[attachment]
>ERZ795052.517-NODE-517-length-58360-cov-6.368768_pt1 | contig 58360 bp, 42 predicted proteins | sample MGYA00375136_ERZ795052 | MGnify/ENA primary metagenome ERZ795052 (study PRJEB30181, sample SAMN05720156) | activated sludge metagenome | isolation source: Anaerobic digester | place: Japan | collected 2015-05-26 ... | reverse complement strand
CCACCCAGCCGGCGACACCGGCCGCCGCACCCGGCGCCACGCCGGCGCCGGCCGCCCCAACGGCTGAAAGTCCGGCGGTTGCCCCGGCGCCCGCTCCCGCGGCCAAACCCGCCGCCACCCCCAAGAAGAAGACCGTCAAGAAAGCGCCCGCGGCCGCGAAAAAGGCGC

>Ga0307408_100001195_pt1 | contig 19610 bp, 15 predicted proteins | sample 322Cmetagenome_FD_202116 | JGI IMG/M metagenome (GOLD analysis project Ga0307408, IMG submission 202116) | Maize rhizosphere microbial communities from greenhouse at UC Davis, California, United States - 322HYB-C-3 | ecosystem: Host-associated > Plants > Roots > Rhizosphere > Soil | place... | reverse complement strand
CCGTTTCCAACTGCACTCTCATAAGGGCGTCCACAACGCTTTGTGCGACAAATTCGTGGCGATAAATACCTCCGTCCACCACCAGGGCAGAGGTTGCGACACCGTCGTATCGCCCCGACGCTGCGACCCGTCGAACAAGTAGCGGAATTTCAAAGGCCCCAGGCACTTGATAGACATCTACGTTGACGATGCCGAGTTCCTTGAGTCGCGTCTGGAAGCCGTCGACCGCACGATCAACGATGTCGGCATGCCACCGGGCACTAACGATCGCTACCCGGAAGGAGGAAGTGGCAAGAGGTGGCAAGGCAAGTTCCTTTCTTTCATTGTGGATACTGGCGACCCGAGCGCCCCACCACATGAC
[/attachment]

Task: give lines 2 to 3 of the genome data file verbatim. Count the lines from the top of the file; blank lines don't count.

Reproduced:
CCACCCAGCCGGCGACACCGGCCGCCGCACCCGGCGCCACGCCGGCGCCGGCCGCCCCAACGGCTGAAAGTCCGGCGGTTGCCCCGGCGCCCGCTCCCGCGGCCAAACCCGCCGCCACCCCCAAGAAGAAGACCGTCAAGAAAGCGCCCGCGGCCGCGAAAAAGGCGC

>Ga0307408_100001195_pt1 | contig 19610 bp, 15 predicted proteins | sample 322Cmetagenome_FD_202116 | JGI IMG/M metagenome (GOLD analysis project Ga0307408, IMG submission 202116) | Maize rhizosphere microbial communities from greenhouse at UC Davis, California, United States - 322HYB-C-3 | ecosystem: Host-associated > Plants > Roots > Rhizosphere > Soil | place... | reverse complement strand